The Arnold / Weightlifting Olympic Trials; Cholesterol

USA Weightlifting Senior Nationals

First: I'm leaving tomorrow for Columbus, OH to attend the combination meet "The Arnold Weightlifting Championships", USA Weightlifting Senior Nationals, and USA Weightlifting Olympic Trials. The Olympic Trials session for women is mixed in with the Nationals sessions. Basically, the top 2-3 ladies in each weight class are duking it out snatch and jerk style for the two spots we have for women on the Olympic Team.

We currently don't have any spots for men on the Olympic Team, and they have one more chance this spring to earn a spot. The odds are likely they'll get one, but the decision process for that spot will end up being a little different.

I plan on taking my computer and camera adapter so that I can post blog updates on all the cool stuff going on there. The Arnold Sports Festival celebrates TONS of activities and there should be some interesting things.

Cholesterol: Not Our Enemy

I wish I could do a search of only the websites I follow easily. I know I've read A LOT on the topic of cholesterol and health, but with all the other information that I read through on a daily basis, retaining the details can be hard. Regardless, I'm going to highlight major concerns about heart disease and cholesterol that people bring up when I mention I'm on a ketogenic Paleo diet.

Biological Uses of Cholesterol

Here are the facts that have been know for decades. First, cholesterol is essential for maintaining the membranes of every cell in your body. Cellular membranes are made up of a bilayer of lipids, and the cholesterol interspersed in the membrane gives structure to the cell. The concentrations of cholesterol in the cell differ between cell types and even within a cell, concentrating around area that hold proteins in and across the cell membranes.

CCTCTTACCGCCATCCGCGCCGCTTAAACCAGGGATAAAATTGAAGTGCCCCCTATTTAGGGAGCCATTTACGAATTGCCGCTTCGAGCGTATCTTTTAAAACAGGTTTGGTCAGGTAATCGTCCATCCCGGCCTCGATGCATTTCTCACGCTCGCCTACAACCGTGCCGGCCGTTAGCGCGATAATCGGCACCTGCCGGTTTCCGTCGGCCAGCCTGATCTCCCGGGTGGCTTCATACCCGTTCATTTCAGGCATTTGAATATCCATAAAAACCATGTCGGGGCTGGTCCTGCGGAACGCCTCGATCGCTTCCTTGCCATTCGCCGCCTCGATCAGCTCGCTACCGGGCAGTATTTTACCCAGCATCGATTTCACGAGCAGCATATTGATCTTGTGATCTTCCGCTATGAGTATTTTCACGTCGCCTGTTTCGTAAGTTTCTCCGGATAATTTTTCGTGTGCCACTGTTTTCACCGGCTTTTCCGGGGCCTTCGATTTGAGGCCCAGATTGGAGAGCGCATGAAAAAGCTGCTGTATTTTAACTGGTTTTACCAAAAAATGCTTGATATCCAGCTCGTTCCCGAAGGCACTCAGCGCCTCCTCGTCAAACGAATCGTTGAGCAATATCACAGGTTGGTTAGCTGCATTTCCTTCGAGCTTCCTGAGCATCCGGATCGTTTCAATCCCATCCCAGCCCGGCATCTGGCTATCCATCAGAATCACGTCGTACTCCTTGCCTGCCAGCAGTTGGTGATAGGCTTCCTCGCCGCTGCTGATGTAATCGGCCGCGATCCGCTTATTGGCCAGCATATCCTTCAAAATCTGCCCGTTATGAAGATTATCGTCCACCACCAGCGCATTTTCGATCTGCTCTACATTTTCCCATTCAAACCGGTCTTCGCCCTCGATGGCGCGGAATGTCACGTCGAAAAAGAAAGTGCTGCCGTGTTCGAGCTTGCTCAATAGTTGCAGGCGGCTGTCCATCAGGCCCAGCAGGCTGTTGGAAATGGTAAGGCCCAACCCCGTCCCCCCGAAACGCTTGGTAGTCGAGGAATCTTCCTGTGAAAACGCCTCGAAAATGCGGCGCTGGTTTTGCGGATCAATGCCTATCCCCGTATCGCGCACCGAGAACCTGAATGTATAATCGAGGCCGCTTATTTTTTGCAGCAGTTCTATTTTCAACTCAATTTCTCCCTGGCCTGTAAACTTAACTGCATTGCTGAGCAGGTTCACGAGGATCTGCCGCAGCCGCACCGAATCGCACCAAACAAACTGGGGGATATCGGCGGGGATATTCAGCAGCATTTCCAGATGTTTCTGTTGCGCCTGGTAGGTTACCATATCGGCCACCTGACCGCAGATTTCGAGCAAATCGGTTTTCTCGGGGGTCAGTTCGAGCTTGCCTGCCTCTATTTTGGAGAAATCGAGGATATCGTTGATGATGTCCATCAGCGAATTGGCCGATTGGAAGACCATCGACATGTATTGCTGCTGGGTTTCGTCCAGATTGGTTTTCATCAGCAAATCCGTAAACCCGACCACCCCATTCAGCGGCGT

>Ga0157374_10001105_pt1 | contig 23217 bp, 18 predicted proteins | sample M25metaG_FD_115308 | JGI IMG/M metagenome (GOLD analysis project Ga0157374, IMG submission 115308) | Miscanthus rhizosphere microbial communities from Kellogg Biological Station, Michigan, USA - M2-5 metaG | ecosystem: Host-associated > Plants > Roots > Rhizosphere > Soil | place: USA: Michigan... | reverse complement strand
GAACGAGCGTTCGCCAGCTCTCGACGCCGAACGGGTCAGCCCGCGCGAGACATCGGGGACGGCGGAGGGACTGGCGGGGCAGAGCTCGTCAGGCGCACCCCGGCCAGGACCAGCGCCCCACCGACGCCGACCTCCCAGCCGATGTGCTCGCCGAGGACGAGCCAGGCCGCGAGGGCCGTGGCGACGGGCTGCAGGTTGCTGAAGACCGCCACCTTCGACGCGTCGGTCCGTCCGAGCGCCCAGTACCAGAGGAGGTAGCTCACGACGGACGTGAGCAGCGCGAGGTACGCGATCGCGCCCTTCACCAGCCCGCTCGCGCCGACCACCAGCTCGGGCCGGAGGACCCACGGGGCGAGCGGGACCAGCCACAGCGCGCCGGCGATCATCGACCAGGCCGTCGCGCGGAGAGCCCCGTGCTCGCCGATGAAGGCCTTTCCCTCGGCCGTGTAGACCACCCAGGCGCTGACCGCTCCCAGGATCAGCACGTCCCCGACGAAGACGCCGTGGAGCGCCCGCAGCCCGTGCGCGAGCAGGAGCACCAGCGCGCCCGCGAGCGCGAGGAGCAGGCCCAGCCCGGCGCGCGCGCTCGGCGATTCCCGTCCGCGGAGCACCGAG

The body also uses cholesterol as a precursor for bile acids, which are made for digestion early in the small intestine. They are also a precursor for steroid hormones, including sex hormones, glucocorticoids and cortisol, both of which are involved in blood sugar regulation.

Poor Understanding of Metabolism Starts Us Off

Our biochemistry and metabolism are complex things. And as much as we like to say "Crap in, crap out" and other such idioms, we are not, scientifically speaking, a walking tube with a mouth at one end and an anus at the other. Unfortunately, "conventional wisdom" (CW) and "common sense" often treat nutrition as though we are exactly that.

Doctors noticed that clots and plaques in the vasculature contained a lot of cholesterol. They also typically noticed that many health problems can be attributed to too much body fat. Using CW and the human-tube protocol, it was easier to assume that a dietary input of fat or cholesterol equates to an increase in bodily fat and cholesterol. This over simplification led to years of low fat diet regimens and an epidemic of heart disease, diabetes, and obesity.

Dietary Cholesterol =/= Blood Cholesterol

Here is the thing, it's not about how much cholesterol is in your blood. We're learning it's not even about how much "bad" cholesterol in the form of LDL is in your blood. It's about the complete profile of LDL particles, with particular attention on small dense LDL. These are the particles that stick together, stick to plaques, and cause blockages.